Capacity evaluation for general practitioners in Pudong new area of Shanghai: an empirical study

International Journal for Equity in Health, Nov 2016

Background Building highly qualified General Practitioners (GPs) is key to the development of primary health care. It’s therefore urgent to ensure the GPs’ quality service under the background of the new round of health care system reforms in China. A new model of GP qualification examination was originally implemented in Pudong New Area of Shanghai, China, which aimed to empirically evaluate the GPs’ capability in terms of clinical performance and social recognition. In the current study, an analysis was made of the first two years (2014–2015) of such theoretical and practical examinations on the GPs there with a view to getting a deep insight into the GP community so as to identify the barriers to such a form of GP qualification examination. Methods The agency survey method was applied to the two-year database of the GP examinees, the formative research conducted to explore the key elements for developing the examination model. The data analysis was performed with SPSS for Windows (Version 19.0) to describe the GPs’ overall characteristics, and to make comparisons between different groups. Results In 2015, the total number of GPs was 1264 in the area, in different districts of which, statistically significant differences were found in sex, age, professional title and employment span (P < 0.05). Such results were found to be similar to those in 2014. The examinees’ theoretical scores were statistically different (F = 7.76; P < 0.05), showing a sloping trend from the urban district to the suburban, to the rural and then to the farther rural, as indicated by LSD-t test (P < 0.05). From the theoretical examinations the scores were higher on the western medicine than on the traditional Chinese medicine (F = 22.11; P < 0.05). Conclusions As suggested by the current study on the GPs’ qualification examination, which was pioneered in Pudong New Area of Shanghai, the construction of GP community was far from sufficient. It was a preliminary study and further studies are merited along the construction and development in terms of continuing medical education, performance appraisal and incentive mechanism.

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Capacity evaluation for general practitioners in Pudong new area of Shanghai: an empirical study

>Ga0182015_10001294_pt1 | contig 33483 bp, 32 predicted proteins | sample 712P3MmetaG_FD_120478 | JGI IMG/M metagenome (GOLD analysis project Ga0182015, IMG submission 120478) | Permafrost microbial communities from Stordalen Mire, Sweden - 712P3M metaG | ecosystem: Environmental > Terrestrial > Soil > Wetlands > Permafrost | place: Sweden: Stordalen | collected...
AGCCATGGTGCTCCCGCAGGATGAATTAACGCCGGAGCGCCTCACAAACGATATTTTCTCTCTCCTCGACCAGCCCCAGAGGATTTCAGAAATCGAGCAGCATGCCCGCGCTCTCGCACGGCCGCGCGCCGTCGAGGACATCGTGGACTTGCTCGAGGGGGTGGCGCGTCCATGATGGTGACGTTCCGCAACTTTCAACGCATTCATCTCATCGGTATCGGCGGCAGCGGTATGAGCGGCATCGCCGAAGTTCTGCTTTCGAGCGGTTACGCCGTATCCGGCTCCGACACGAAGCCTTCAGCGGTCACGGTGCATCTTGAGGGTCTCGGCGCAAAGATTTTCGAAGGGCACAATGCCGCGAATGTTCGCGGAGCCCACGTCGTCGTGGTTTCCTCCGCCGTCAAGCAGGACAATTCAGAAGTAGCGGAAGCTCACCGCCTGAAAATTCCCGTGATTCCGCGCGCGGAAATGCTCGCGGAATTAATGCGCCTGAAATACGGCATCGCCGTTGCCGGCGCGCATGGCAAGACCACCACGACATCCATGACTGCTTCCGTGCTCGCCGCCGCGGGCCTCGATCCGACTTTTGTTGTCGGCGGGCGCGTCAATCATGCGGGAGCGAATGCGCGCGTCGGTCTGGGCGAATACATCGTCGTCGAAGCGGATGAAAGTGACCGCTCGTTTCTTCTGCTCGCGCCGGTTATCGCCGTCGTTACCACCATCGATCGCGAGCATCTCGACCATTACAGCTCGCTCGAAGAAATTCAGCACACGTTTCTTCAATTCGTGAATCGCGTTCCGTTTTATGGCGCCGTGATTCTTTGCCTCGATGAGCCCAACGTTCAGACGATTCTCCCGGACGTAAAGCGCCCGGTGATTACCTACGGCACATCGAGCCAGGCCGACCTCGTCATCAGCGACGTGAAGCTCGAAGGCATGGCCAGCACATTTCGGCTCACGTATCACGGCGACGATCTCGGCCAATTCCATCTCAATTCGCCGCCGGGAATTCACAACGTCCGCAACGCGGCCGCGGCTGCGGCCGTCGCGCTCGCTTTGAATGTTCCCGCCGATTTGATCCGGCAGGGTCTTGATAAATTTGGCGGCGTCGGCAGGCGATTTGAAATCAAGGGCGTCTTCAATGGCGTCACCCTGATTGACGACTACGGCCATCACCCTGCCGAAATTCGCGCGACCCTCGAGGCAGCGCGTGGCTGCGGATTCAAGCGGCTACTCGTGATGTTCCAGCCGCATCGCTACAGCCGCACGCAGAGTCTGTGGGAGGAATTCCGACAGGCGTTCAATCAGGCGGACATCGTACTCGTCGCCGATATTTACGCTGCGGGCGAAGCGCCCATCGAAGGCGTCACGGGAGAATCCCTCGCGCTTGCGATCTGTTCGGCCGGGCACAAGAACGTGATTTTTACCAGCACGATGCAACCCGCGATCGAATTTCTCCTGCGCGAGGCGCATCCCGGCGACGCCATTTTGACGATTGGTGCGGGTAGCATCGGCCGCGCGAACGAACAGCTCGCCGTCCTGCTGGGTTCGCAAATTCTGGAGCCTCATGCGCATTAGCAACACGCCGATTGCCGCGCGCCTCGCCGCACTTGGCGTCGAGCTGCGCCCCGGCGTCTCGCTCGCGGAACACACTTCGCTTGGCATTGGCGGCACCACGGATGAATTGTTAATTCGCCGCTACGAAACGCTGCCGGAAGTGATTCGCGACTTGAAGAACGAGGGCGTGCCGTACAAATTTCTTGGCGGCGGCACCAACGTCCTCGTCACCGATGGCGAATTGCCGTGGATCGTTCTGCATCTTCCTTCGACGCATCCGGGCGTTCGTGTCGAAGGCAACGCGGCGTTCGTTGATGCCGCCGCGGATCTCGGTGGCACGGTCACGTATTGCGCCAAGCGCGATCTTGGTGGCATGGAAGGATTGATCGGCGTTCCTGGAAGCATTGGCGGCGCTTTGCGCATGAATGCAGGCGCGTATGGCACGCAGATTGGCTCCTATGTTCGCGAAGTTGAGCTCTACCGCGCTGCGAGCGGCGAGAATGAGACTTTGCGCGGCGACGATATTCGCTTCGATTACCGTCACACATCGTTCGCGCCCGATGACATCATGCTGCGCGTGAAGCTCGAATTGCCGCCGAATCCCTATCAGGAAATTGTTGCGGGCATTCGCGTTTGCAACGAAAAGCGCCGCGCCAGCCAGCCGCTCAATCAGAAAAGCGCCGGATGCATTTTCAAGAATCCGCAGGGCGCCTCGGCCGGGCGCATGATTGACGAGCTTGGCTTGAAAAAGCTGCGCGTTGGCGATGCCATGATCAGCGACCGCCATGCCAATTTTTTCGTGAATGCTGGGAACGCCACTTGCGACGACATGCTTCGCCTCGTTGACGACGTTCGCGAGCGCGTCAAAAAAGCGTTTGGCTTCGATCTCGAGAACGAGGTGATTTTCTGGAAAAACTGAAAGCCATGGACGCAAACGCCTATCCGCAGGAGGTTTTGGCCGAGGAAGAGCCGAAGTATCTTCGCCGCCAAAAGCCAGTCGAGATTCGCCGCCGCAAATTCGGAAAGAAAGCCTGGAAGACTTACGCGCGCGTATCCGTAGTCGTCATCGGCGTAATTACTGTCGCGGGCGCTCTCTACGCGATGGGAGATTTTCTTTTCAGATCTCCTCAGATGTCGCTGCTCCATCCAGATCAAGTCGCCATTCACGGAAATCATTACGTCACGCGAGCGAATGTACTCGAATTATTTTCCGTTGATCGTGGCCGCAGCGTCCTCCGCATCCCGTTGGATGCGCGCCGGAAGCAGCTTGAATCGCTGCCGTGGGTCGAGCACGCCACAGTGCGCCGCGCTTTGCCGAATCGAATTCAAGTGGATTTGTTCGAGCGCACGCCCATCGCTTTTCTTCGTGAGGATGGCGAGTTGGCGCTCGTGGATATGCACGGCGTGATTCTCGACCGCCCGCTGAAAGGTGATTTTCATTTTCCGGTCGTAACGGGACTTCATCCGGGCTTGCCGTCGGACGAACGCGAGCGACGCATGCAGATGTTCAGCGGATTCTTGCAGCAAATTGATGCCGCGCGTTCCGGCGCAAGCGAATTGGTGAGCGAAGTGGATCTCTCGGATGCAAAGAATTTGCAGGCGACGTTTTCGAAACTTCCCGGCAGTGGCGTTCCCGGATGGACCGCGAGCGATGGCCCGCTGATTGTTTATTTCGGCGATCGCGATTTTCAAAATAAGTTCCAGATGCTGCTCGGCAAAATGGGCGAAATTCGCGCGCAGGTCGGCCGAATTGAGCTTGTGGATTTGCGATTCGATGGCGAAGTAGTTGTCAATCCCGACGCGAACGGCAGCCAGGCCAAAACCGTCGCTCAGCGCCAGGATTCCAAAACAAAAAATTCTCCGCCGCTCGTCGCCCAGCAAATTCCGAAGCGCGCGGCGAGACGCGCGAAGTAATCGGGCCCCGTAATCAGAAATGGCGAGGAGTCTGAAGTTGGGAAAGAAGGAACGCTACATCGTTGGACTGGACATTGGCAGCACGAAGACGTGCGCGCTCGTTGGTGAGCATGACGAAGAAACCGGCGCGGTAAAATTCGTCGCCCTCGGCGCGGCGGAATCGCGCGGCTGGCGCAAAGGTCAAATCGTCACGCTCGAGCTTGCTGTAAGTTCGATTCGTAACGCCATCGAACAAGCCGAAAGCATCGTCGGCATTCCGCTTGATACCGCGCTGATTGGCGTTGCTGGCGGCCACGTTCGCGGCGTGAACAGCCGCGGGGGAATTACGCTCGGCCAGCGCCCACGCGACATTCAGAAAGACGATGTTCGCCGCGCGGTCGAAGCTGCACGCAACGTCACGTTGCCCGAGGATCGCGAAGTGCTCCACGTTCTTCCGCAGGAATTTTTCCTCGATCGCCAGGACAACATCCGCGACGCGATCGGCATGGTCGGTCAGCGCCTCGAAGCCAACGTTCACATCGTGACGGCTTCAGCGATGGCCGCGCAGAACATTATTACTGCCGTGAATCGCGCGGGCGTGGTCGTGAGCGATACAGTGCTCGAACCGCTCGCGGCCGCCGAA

Li et al. International Journal for Equity in Health Capacity evaluation for general practitioners in Pudong new area of Shanghai: an empirical study Ming Li 0 2 Zhiqun Shu 0 Xuan Huang 0 2 Zhaohui Du 1 Jun Wu 2 Qingshi Xia 1 Kun Liu 0 Jiquan Lou 0 Limei Jing 0 0 Shanghai Pudong Institute for Health Development , Shanghai , China 1 Medical Institutions Administration Center of Pudong New Area , Shanghai , China 2 Pudong New Area Commission of Health and Family Planning , Shanghai , China Background: Building highly qualified General Practitioners (GPs) is key to the development of primary health care. It's therefore urgent to ensure the GPs' quality service under the background of the new round of health care system reforms in China. A new model of GP qualification examination was originally implemented in Pudong New Area of Shanghai, China, which aimed to empirically evaluate the GPs' capability in terms of clinical performance and social recognition. In the current study, an analysis was made of the first two years (2014-2015) of such theoretical and practical examinations on the GPs there with a view to getting a deep insight into the GP community so as to identify the barriers to such a form of GP qualification examination. Methods: The agency survey method was applied to the two-year database of the GP examinees, the formative research conducted to explore the key elements for developing the examination model. The data analysis was performed with SPSS for Windows (Version 19.0) to describe the GPs' overall characteristics, and to make comparisons between different groups. Results: In 2015, the total number of GPs was 1264 in the area, in different districts of which, statistically significant differences were found in sex, age, professional title and employment span (P < 0.05). Such results were found to be similar to those in 2014. The examinees' theoretical scores were statistically different (F = 7.76; P < 0.05), showing a sloping trend from the urban district to the suburban, to the rural and then to the farther rural, as indicated by LSD-t test (P < 0.05). From the theoretical examinations the scores were higher on the western medicine than on the traditional Chinese medicine (F = 22.11; P < 0.05). Conclusions: As suggested by the current study on the GPs' qualification examination, which was pioneered in Pudong New Area of Shanghai, the construction of GP community was far from sufficient. It was a preliminary study and further studies are merited along the construction and development in terms of continuing medical education, performance appraisal and incentive mechanism. General Practitioner; Capacity Evaluation; Formative Evaluation; Human Resource; Primary Health Care; Health Service; Empirical Study; Preliminary Study; Shanghai - Background In the Opinions of the Central Committee of the Communist Party of China and the State Council on Deepening the Health Care System Reforms in 2009 [1], to promote the construction of the four health systems of the public health service system, medical service system, medical insurance system and drug supply system was the most important goal issued, and the gross medical institutions as the base of the Chinese health service system has been playing an important role in public health. Admittedly, the construction of the primary health care is based on the development of the community health service (CHS) in rural China. At the CHS centers (CHSCs) the general practitioners (GPs) provide the local residents with basic health care. The issued guidelines on establishing the communities of GPs have advocated their importance in the national health strategy [2]. Dr. Michael Dixon, National Health Service Alliance chair, once said, “Numerous researches (e.g., from Barbara Starfield and WHO) have shown that a health service predicated on primary care delivers better mortality statistics, improved health, and is more cost effective” [3]. Thus, to build highly qualified GPs is critically important to the development of primary health care, and to promote the construction of GPs is to strengthen the primary healthcare system and improve the general health of Chinese populations. At present, China encounters such healthcare problems as GPs’ insufficiency [4, 5], under-qualified personnel [6–11], uneven distribution [12, 13], and serious brain drain [14–16]. Thus the field studies and policy strategies focusing on in GPs’ human resource equity are of great importance to ensuring the quantity and quality of GPs in China. In March, 2010, the National Development and Reform Commission (NDRC), the National Health and Family Planning Commission (NHFPC), the State Commission Office of Public Sectors Reform (SCOPSR), the Ministry of Education (ME), the Ministry of Finance (MF), the Ministry of Human Resources and Social Security (MHRSS) jointly issued the Construction Planning of GP-Focused Primary Health Care Teams, which consisted of three major tasks of cultivation, employment and management to have built a community of 300,000 across the country by 2020 to address the requirements of primary health care [17]. Hereinto, an emphasis was placed on the establishment of ability-andperformance-oriented and social-recognition-focused mechanism of qualification evaluation targeted at the primary care personnel, because such an endeavor would help reduce inequity of health workforce in the provision of primary health care. Over the world, more than 50 countries have health care systems based on the GP model [18]. Some of those countries such as UK, Germany and USA have developed advanced GP management system which integrates capacity evaluation with pre-occupation schooling and postoccupation training, performance appraisal and incentive mechanism throughout a GP’s entire career [19–23]. Different from those developed countries in the world, most countries are just at the beginning, trying to establish such a management system with its own characteristics. As an important part of medical practice in China, traditional Chinese medicine (TCM) plays a vital role in delivering primary health care. At the CHSC, the GPs who are engaged in the integration of TCM and western medicine (WM) can be expected to have routinely a holistic view and evidence-based skill in diagnosing and treating common diseases as well as in practicing rehabilitation and prevention. Technically, these types of GPs are certificated physicians of general medicine; therefore, they are equally treated as those counterparts of WM. Previous investigations have presented multiple perspectives on GPs’ capacity evaluation [24–27]. In China, there have been few studies discussing GPs’ necessary ability elements [28] and the establishment of evaluation index system [7, 29]. Obviously, few studies have empirically evaluated GPs’ capacity in terms of ability and performance and recognition. In 2014, a newly developed model of GP qualification examination, called the GP’s Theoretical and Practical Examination (GPTPE), was initiated in Pudong New Area of Shanghai, China, which was characterized by ability/performance-oriented evaluation so that the theoretical knowledge and practical capacity of the GPs could be evaluated at their working CHSC and the ways of alliance for other existing continuing medical education (CME) and clinical performance evaluation as well as GPs’ incentive mechanisms could be explored. In the current study, we analyzed the first two-year data of Pudong-New-Area-based GPTPE (2014–2015) with a view to getting a deep insight into the GP community so as to identify barriers in particular to its further development, as empirical evidence for the national establishment of GP evaluation mechanism as well as for the promotion of equity in the human resource for the delivery of primary health care across the country. Methods Data sources The first two-year data of GPTPE were derived from Pudong-New-Area-based Medical Institutions Administration Center (MIAC), which runs and manages GPTPE under the auspice of the Department of Medical Administration of Pudong New Area Commission of Health and Family Planning (CHFP). The training center of Weifang CHSC, exclusively designated as the examination place, was connected to the database. All the examinees were informed of the importance and necessity of GPTPE before they signed up. The managers of each CHSC could have their independent choice to take the examination or not. The scoring results would be linked with their annual performance appraisal. The agency survey method was applied to exploring the general picture of Pudong-New-Area-based GPs based on the two-year database. The whole sample of the GPs’ self-administered information covered name, gender, age, working unit, employment span, practicing category and professional title. And also the agency survey method was used to collect the examinees’ test scores, theoretical and practical, from 2014 to 2015 for evaluation. The theoretical test is taken within the computer paperless test system, with 100 questions selected at random and each representing one score, and the questions refer to the disciplines of general practice, internal medicine, surgery, gynecology, ophthalmology, otolaryngology, pediatrics and medical ethics. The practical test is taken by approximately 30% of the examinees selected randomly, with a maximum score of 100 for the operation on medical patient simulators. The formative research served to explore the key elements for developing the new model of GPTPE [30, 31], which typically refer to such questions as who the target populations are; how the data are accurately evaluated; and what the conclusion is after the evaluation. A formative evaluation was made of the instantiation of GPTPE, which had been established on the basis of the mix-method research, through observation, statistics and interview, etc. Data analysis The data analysis was performed with SPSS for Windows (Version 19.0), the threshold of statistical significance set at P < 0.05 (2-tailed). Based on the descriptive statistics on the GPs’ overall characteristics such as testing year, quantity, gender, age, regional distribution, practicing category, etc., comparisons were made among different groups using the F test for numerical variables and the χ2 test for categorical variables. Results GPs in Pudong new area As indicated by Table 1, Pudong-New-Area-based GPs numbered 1227 including the employees after retirement in 2014, and 1264 excluding employees after retirement in 2015. By 2015, 45 CHSCs had been in operation with 93 posts across the area. As defined by the degree of urbanization within the area, the GPs’ regional distribution could be administratively divided into 4 types: Type A as the urban area, Type B as the suburban, Type C as the rural and Type D as the farther rural. The different types of region were statistical different in sex, age, professional title, employment span (P < 0.05). GPTPE in 2014 and 2015 The GPs’ GPTPE scores of 2014 and 2015 were obtained from the theoretical and practical, respectively (Tables 2 and 3). A total number of 1189 and 1234 examinees took GPTPE in 2014 and 2015, respectively, except the managers of CHSCs who chose not to take it and those who had asked for maternity leave, sick leave or personal leave in advance. A random selection of 325 out of 1189 examinees (27.33%) and of 427 out of 1234 examinees (34.60%) was designated to take the practical test in 2014 and 2015, respectively. In different types of region, the theoretical scores of GPTPE were statistical different in 2014 (F = 13.86; P < 0.05), showing a sloping trend of Type A & B > Type C > Type D, as indicated by further LSD-t test (P < 0.05), while the practical scores of GPTPE showed no significant difference (χ2 = 3.70; P > 0.05). In the theoretical GPTPE, the female scores were higher than the male ones (F = 8.19; P < 0.05), and a decline was observed there with an increase in age, as indicated by F test (F = 22.44; P < 0.05) and LSD-t test (P < 0.05). A trend of employment span was observed as follows: −10 & 11–20 years > 21–30 years > 31+ years, as indicated by F test (F = 22.39; P < 0.05) and LSD-t test (P < 0.05). As to the different practical categories, GPs of western medicine scored significantly higher in the theoretical GPTPE than the counterparts of TCM (F = 91.71; P < 0.05). Furthermore, the theoretical scores of GPTPE increased with the escalating professional title, as indicated by F test (F = 6.90; P < 0.05) and LSD-t test (P < 0.05), respectively. Similar data were found in 2015; the theoretical scores of GPTPE were statistical different in different types of region (F = 7.76; P < 0.05), showing the same sloping trend as that in 2014, as indicated by LSD-t test (P < 0.05), and the GPs of WM scored higher there than the counterparts of TCM (F = 22.11; P < 0.05). Development of GPTPE Model On the basis of the initial model of GPTPE, the formative evaluation of the instantiation was performed from 2014, and after an analysis-remodification cycle, the model was improved in 2015 (Fig. 1). In 2014, the practical GPTPE contained 2 items so that a possible score was 0, 50 or 100; therefore, it didn’t show any differences between groups. The post-retirement employees complained that it was of extreme pressure for them to take GPTPE and that the test results would have little incentive effect on them. A total number of 221 TCM examinees (17.5%) took GPTPE in 2014, who in reality composed an important part of primary health care at CHSC and reported that it was unfair because the test bank did not contain any well-targeted questions for them. In the seasonality of GPTPE, it was relatively late for the GPs to take the examination in the fourth quarter of the male 134 (32.8) 78 (29.1) 104 (38.9) 117 (41.3) female 275 (67.2) 190 (70.9) 163 (61.1) 166 (58.7) Age ~ 35 137 (33.5) 84 (31.4) 54 (20.2) 78 (27.5) 36 ~ 45 198 (48.4) 137 (51.1) 171 (64.1) 161 (56.9) 46 ~ 55 53 (13.0) 37 (13.8) 30 (11.2) 37 (13.1) 56~ 21 (5.1) 10 (3.7) 12 (4.5) 7 (2.5) mean 38.9 38.9 39.94 39.24 SD 8.05 7.08 6.98 6.23 median 38 37 39 38 minimum 25 26 25 26 maximum 66 61 66 60 Practical Category WM 323 (79.0) 224 (83.6) 225 (84.3) 241 (85.2) TCM 86 (21.0) 44 (16.4) 42 (15.7) 42 (14.8) Professional Title junior 76 (18.6) 50 (18.7) 51 (19.1) 77 (27.2) intermediate 306 (74.8) 195 (72.7) 209 (78.3) 199 (70.3) senior 27 (6.6) 23 (8.6) 7 (2.6) 7 (2.5) Employed Years ~ 10 years 121 (29.6) 72 (26.9) 40 (15.0) 56 (19.8) 11 ~ 20 years 186 (45.5) 128 (47.8) 141 (52.8) 136 (48.1) 21 ~ 30 years 65 (15. 9) 48 (17.9) 61 (22.8) 74 (26.1) 31 ~ years 37 (9.0) 20 (7.4) 25 (9.4) 17 (6.0) mean 16.09 16.71 18.42 17.87 SD 9.48 8.65 8.09 7.73 median 15 17 18 17 minimum 1 1 1 1 maximum 46 46 44 43 WM western medicine, TCM traditional Chinese medicine, SD standard deviation *P < 0.05 (2-tailed) F = 1.34 F = 4.87* F = 3.69* F = 10.82* Table 2 GPs’ Scores in Theoretical Exam from 2014 to 2015 Year Category Number Mean SD 2014 CHSC Type-A 393 57.42 10.57 Type-B 261 57.7 10.95 Type-C 260 55.83 10.68 Type-D 275 52.72 9.39 Sex male 412 54.84 9.96 female 777 56.68 10.86 Age ~35 344 57.81 9.65 36 ~ 45 651 56.35 10.71 46 ~ 55 151 53.89 10.24 56~ 43 44.91 9.64 Practical Category WM 979 57.36 10.24 TCM 210 49.92 10.05 Professional Title junior 247 54.44 10.81 intermediate 887 56.25 10.51 senior 55 60.00 9.83 Employed Years ~10 years 284 57.02 10.51 11 ~ 20 years 573 57.50 10.29 21 ~ 30 years 243 54.18 10.43 31 ~ years 89 48.69 9.50 Total 1189 56.05 10.59 2015 CHSC Type-A 412 55.34 8.11 Type-B 268 55.16 8.73 Type-C 273 53.56 8.51 Type-D 281 52.61 7.86 Sex male 425 53.05 8.16 female 809 54.94 8.38 Age ~35 332 57.40 7.61 36 ~ 45 708 53.84 8.04 46 ~ 55 173 51.23 8.86 56~ 21 45.48 7.10 Practical Category WM 1013 54.80 8.51 TCM 221 51.91 7.13 Professional Title (53.88 ~ 55.81) (55.92 ~ 57.45) (56.72 ~ 58.00) (48.56 ~ 51.29) (52.27 ~ 53.83) (54.36 ~ 55.51) (54.28 ~ 55.33) (50.97 ~ 52.86) Table 3 GPs’ Scores in Practical Exam from 2014 to 2015 (73.39 ~ 77.97) (72.68 ~ 76.48) (72.94 ~ 76.30) (73.47 ~ 79.38) Fig. 1 Flowchart of GPTPE model development (2014 ~ 2015) year as their performance appraisal and as part of their CME plan. According to the empirical evidence of GPTPE in 2014, some improvement were made in some aspects of the model in 2015: 1) The practical GPTPE was expanded from 1 to 4 disciplines covering 7 items totally scored 100; 2) The test bank of theoretical GPTPE grew to contain 1040 questions, which were separately arranged for the examinees of WM and TCM; 3) The post-retirement employees did not have to take the examination; 4) The number of randomly selected examinees for the practical GPTPE was increased to be over 30% so that all GPs could take it in 3 years; and 5) In case of system failure or other temporary problems, a whole day was scheduled for the examinees to make up. In 2015, a total number of 1234 out 1264 GPs (97.63%) took GPTPE, the rate higher than that in 2014 (1189/1227; 96.90%). The TCM examinees’ average score was 51.91 ± 7.13 in the theoretical GPTPE, which was higher than that (49.92 ± 10.05) in 2014 (t = 2.38; P < 0.05), while it was significantly lower than that (54.80 ± 8.51) of the WM ones (F = 22.11; P < 0.05). Additionally, in 2015 the total average score of the theoretical GPTPE was as low as 54.29 ± 8.35, which the examinees blamed for the unsuitable questions from the test bank, and meanwhile the practical GPTPE was expanded to cover 4 disciplines with 7 questions, which was still so insufficient that no significant differences were observed between groups. Discussion GPs in Pudong new area Pudong New Area is located in the east of Shanghai, covering an area of 1429.67 km2, 22.55% of the total area of the metropolitan city, and by 2015, the area had had a population of 5.47 million [32]. As revealed by the current study, there were 1264 GPs there, with the coverage of 2.25 and 2.31 per 10,000 residents in 2014 and 2015, respectively. As required by the Guidance of the State Council General Office on Promoting the Construction of Stratified Medical System, the nationwide staffing objective is to ensure 2/3 qualified GPs per 10,000 residents for primary care and first-contact services [33]. As reported in 2014, the national average numbered 1.27 GP per 10,000 residents [34], and accordingly Pudong New Area has been above the average. To address the growing demand for the routine work of GPs at CHSC, however, the proportion should have at least 5 GPs per 10,000 residents in Shanghai [10]. In USA, UK, Canada, Australia, etc., every population of 2,000-3,000 can have a GP; in UK as a case in point, the proportion ranged from 6.1 in Northern Ireland to 8.2 per 10,000 population in Scotland in 2011 [35]. Definitely, it is imperative that further investigations be conducted on ensuring the standard and quality services on the part of GPs. As evidenced by the current study, the GPs working in Type C and D of region were significantly older, with longer employment span and lower professional title than those working in Type A and B of region (P < 0.05), which suggested a relative inequality of quality GP resource in the different socioeconomic developing regions. According to the human capital theory, human capital with high quality can improve the output of medical services [36]. Compared with the urban areas, the existing problems such as insufficient number, underqualified skill and frequent turnover were reported to be the bottleneck in improving the medical care system [37]. And the higher level of inequitable distribution of qualified health workers in those disadvantaged areas might have lower densities of the professionals [38]. Indisputably, there are growing needs for qualified and stable grass-roots health employees to deliver rural primary care; Pudong New Area is no exception. To meet the great challenge and achieve real fairness, the central government of China should keep an eye on the issue of “quality fairness,” directing further investigations on equity in quality. Nowadays in China, most of the GPs working for CHSCs used to be specialist practitioners before jobtransfer training; they are not so qualified due to their limited general medicine training [39, 40]. As evidenced by the scores of the theoretical examinations, the majority of the GPs was knowledgeable about such a discipline as internal medicine or gynecology, but did not have comprehensive medical knowledge as a qualified GP should possess. The shortage of qualified GPs cultivated by the “5 + 3” mode is a common phenomenon in China [41, 42], which is composed of 5 years of undergraduate medical education plus 3 years of GP standardization training. This is also true of Pudong New Area, where less than 10% of the GPs working at CHSCs were cultivated as required by the mode. Therefore, one of GPTPE’s strategic goals is to build qualified GPs to be real gatekeepers. The current study suggests that the first two-year evaluating results of developing GPTPE can provide valuable reference information for the actual construction of qualified GPs in China. Development of GPTPE Model In theory, GPTPE is of profound importance in building qualified GPs in China. As evidenced by the data comparison between 2014 and 2015, efforts were made to improve Pudong-New-Area-based model of GPTPE in the aspects of discipline, content and management. However, there sure exist the issues of improvement and perfection in its further development so that the model of GPTPE can be institutionalized and normalized in a sustainable way. In 2015, the theoretical item bank of GPTPE grew to possess 1040 questions specifically targeted at TCM GPs; thus the examination was separately scheduled for the TCM examinees. This change is not alone; in some other countries, the delivery of services requires differently skilled and different types of health professionals working in general practice [43]. In reality, as an important part of medical practice in China, TCM can be applied as the effective means of disease prevention and health-keeping behavior, deeply rooted in the Chinese residents who are willing to seek TCM for their health problems, as evidenced by some reports that the approach of TCM can meet the demand of the growing CHS [33, 44, 45]. In the current study, TCM GPs’ average score was still lower than that of WM GPs in 2015 theoretical examination (P < 0.05), which could be explained by their different professional competences and/or by their different testing competences due to the designing of the questions themselves. Such a phenomenon needs further investigations to verify. Despite the expansion of the item banks of GPTPE from 2014 to 2015, the total average score was still lower than 60/100 in the theoretical and no differences were observed between different groups in the practical. This indicated that the item bank still remains to be desired, which was derived from the item bank of GP standardization training in the tertiary hospitals of Shanghai, and was improved by consulting experts. After the two-year implementation in Pudong New Area of Shanghai, it was found in the current study that the problem of feasibility and reliability still existed for the GPs working for CHSCs. According to the examinees’ feedbacks, the item banks of GPTPE were reported to be unsuitable for them. In order to make the GPTPE model more conducive to qualified GP construction, further research is needed to explore ways to combine the evaluating scores with the on-going regional GP-based continuing medical education, performance appraisal and incentive mechanism. As to the social recognition and patient-physician harmony, there is still a need to explore appropriate and effective means to improve GPs’ real competence and promote CHS for their local contracted residents. On an administrative level, much needs to be done to take the advantage of the GPTPE model to inspire GPs’ enthusiasm and their work initiative, as well as to make full use of the washback effect on GPs’ academic and skillful improvement. Limitations The current study was of a tentative research, which had much to be desired in evaluating the PudongNew-Area-based GPs’ theoretical competence and practical performance. As one of assessments, GPTPE can be insufficient for a comprehensive evaluation; further studies need focus on exploring multiple dimensions of GPs’ evaluation. Additionally, the two-year data could not be sufficient enough to be an effective and valuable evaluation for intervention policies; therefore a bigger database based on a long-term observation is needed to better evaluate the newly developed model of GPTPE. Conclusions As empirical evidence for the national establishment of GP evaluation mechanism as well as for the promotion of equity in the human resource for the delivery of primary health care across the country, the newly developed GPTPE in Pudong New Area is of profound importance in building qualified GPs in China. It can be concluded from the current study on the GPTPE to empirically evaluate GPs’ competence and performance, the resource of qualified GPs was not sufficient at CHSCs, which reflected the urgency of building qualified GPs to address the growing demand for CHS. As a preliminary study, it needs further research to explore ways of alliance for the existing CME, evaluating model and incentive mechanism in building qualified GPs. Abbreviations CHFP: Commission of Health and Family Planning; CHS: Community health service; CHSC: Community health service center; CI: Confidence interval; CME: Continuing medical education; GP: General practitioner; GPTPE: GP’s Theoretical and Practical Examination; ME: Ministry of Education; MF: Ministry of Finance; MHRSS: Ministry of Human Resources and Social Security; MIAC: Medical Institutions Administration Center; NDRC: National Development and Reform Commission; NHFPC: National Health and Family Planning Commission; SCOPSR: State Commission Office of Public Sectors Reform; SD: Standard deviation; TCM: Traditional Chinese medicine; WM: Western medicine Acknowledgements We would like to thank all involved in the study. Funding This study was funded by National Natural Science Foundation of China (#71503170), Shanghai Municipal Commission of Health and Family Planning (#201440036 & #2016HP009) and supported by the Technology Development Special Fund of Pudong New Area Health and Family Planning Commission (# PW2016A-4). The funders had no role in the study design, data collection, analysis and interpretation, or preparation of the manuscript. Authors’ contributions ML, XH, LMJ and ZQS contributed to the conception and design of the study. ZHD, JW, QSX and JQL were involved in data acquisition. ZQS and QSX conducted the data analysis, and all other authors participated in the interpretation of the data. ZQS, LMJ and KL draft the manuscript and revised it with input from all other authors. All authors read and approved the final version of the manuscript. Competing interests The authors declare that they have no competing interests. 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Ming Li, Zhiqun Shu, Xuan Huang, Zhaohui Du, Jun Wu, Qingshi Xia, Kun Liu, Jiquan Lou, Limei Jing. Capacity evaluation for general practitioners in Pudong new area of Shanghai: an empirical study, International Journal for Equity in Health, 2016, 192, DOI: 10.1186/s12939-016-0484-8